Welcome back to the second part of the Vocal Warm-Up series!
This week the focus is all about how to set up support for your throat and mouth muscles, so we can hear lyrics and melodies bellowed at full capacity.

Support:

Identify supporting your muscles by laughing and sneezing. Breathe down into your knicker line, watching yourself in the mirror to make sure your torso is expanding, then engage your abdominal muscles and imagine you are trying to bring your bellybutton to touch your back bone as you breathe out. This will give you the diaphragmatic support that you need to become familiar with.

Use your pelvic floor muscles to squeeze down and give yourself extra breath capacity. Add this to your breathing exercises once you have mastered natural breathing.

Vocalising:

Start with a lazy sound on the out breath, make no effort at first, then start to focus the sound – always using your support. Make sure your throat is still open by yawning or drinking a ‘pint of air’. Hum the sound forwards into your front resonances – this should make your face feel tingly. Once you feel the hum is fully forwards, and your face is tingling, open your mouth – making sure your jaw is relaxed. Make sure the open vowel is in the same place as the hum.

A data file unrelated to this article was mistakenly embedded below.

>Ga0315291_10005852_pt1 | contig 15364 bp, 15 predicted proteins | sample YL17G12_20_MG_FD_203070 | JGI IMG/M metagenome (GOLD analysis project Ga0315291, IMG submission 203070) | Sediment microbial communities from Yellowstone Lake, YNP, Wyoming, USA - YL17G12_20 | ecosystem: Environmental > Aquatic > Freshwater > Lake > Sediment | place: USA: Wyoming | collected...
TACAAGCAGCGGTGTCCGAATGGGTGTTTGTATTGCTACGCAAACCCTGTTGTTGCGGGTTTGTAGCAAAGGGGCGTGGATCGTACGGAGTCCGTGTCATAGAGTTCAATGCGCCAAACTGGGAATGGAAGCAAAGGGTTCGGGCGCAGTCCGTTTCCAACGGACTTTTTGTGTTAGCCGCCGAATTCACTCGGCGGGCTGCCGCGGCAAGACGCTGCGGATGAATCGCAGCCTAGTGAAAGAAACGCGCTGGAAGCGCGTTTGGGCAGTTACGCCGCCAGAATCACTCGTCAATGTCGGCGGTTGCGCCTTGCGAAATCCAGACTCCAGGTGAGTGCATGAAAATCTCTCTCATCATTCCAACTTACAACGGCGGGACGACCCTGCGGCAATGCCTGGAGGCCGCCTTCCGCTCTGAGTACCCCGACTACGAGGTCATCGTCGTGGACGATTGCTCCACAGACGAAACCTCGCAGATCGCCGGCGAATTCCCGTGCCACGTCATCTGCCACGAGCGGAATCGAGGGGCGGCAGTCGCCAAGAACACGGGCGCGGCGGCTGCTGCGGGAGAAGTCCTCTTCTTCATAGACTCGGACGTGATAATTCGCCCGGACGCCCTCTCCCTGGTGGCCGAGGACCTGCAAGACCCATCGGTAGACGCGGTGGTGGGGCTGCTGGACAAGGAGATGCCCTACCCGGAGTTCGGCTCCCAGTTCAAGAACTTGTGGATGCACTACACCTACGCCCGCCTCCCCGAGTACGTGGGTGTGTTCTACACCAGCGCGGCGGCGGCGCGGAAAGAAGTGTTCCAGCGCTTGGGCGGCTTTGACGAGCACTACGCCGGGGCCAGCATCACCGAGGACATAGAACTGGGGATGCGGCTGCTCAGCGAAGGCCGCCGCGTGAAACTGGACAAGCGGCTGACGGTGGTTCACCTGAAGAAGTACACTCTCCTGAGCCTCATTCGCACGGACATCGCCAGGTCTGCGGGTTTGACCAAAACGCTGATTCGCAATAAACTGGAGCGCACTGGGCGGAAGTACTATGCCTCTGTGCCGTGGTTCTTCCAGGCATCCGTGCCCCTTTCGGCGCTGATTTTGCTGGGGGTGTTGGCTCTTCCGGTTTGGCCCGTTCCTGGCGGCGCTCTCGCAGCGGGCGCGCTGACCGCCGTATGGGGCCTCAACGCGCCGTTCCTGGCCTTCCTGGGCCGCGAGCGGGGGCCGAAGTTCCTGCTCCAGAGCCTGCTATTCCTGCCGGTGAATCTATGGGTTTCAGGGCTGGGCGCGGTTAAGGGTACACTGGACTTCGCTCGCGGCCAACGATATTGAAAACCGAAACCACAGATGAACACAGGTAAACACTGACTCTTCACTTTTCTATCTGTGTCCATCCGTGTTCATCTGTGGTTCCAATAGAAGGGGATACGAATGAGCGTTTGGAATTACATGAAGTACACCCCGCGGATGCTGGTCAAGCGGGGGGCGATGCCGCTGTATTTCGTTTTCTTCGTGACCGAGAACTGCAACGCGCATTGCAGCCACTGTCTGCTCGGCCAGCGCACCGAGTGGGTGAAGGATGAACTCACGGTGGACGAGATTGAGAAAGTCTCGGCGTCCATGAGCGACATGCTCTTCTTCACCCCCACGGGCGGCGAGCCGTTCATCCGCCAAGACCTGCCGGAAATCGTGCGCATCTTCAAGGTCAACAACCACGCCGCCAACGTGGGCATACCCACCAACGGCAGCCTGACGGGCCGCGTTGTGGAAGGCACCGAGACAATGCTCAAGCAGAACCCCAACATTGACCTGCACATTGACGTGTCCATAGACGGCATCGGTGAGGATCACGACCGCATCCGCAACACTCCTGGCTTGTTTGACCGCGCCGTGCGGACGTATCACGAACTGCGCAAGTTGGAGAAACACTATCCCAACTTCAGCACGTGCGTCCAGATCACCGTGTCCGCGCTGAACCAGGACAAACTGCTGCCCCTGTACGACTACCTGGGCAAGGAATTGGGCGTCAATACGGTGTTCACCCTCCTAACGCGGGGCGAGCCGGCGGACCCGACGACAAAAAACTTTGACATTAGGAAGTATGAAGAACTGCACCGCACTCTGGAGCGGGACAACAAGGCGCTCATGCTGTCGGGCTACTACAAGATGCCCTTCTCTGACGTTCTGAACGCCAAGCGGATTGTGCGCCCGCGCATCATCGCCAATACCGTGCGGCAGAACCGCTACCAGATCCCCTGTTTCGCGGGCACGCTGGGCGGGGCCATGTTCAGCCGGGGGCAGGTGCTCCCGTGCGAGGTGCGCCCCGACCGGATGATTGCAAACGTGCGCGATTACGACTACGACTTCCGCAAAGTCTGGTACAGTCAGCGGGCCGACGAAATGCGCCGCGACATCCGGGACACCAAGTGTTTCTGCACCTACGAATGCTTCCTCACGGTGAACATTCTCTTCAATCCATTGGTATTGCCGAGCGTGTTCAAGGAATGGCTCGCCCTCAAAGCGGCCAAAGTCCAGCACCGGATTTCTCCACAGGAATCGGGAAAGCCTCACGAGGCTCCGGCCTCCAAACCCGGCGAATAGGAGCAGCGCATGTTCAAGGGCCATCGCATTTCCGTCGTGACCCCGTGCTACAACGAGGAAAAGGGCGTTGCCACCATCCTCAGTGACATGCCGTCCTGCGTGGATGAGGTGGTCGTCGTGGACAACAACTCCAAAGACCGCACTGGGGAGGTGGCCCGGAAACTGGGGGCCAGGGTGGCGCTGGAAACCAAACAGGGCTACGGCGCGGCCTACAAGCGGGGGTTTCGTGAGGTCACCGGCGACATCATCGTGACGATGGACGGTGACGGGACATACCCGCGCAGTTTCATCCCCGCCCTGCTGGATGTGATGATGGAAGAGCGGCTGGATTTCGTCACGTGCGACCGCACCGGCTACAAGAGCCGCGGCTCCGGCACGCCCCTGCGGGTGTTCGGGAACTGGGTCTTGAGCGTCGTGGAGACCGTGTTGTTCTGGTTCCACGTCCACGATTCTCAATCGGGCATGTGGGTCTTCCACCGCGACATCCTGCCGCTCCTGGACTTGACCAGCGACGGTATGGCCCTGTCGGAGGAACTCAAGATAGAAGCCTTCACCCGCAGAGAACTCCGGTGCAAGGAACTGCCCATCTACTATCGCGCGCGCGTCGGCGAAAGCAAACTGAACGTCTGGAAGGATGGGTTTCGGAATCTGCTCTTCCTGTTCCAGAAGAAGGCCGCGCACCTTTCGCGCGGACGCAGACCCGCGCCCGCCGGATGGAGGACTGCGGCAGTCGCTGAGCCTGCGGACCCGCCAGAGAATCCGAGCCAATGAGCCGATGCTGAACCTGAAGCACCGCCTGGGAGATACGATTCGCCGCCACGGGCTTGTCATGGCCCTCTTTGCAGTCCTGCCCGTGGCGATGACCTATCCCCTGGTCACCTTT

Sing mee-mah smoothly over an octave – starting on a comfortable pitch and raising a semitone each time. Ensure the sound stays placed forwards.

Change to lee-loo – making the ‘lee’ staccato and the ‘loo’ smooth.

Now sustain one note over the vowels eh-ee-ar-aw-oo. Imagine a silver line of sound so that each vowel is connected to the last. Again, always use your support and make sure your throat is open and your body relaxed. Repeat this raising the pitch by a semitone each time.

To increase your breath control and capacity, sustain a count over one breath and one note. Repeat and try to increase the count each time. The count should last as long as you have adequate breath for the sound – gasping doesn’t count!

Sirening – on an ‘ng’ sound, using your breath control and starting from a comfortable pitch, go up to the top of your range, down to the bottom and back to your starting point.

Right now you’ve put those muscles to work, its time to rest. Remember to re-hydrate frequently. And that concludes this week’s blog.

Make sure you check back next week for the final installment of the Vocal Warm-Up series!

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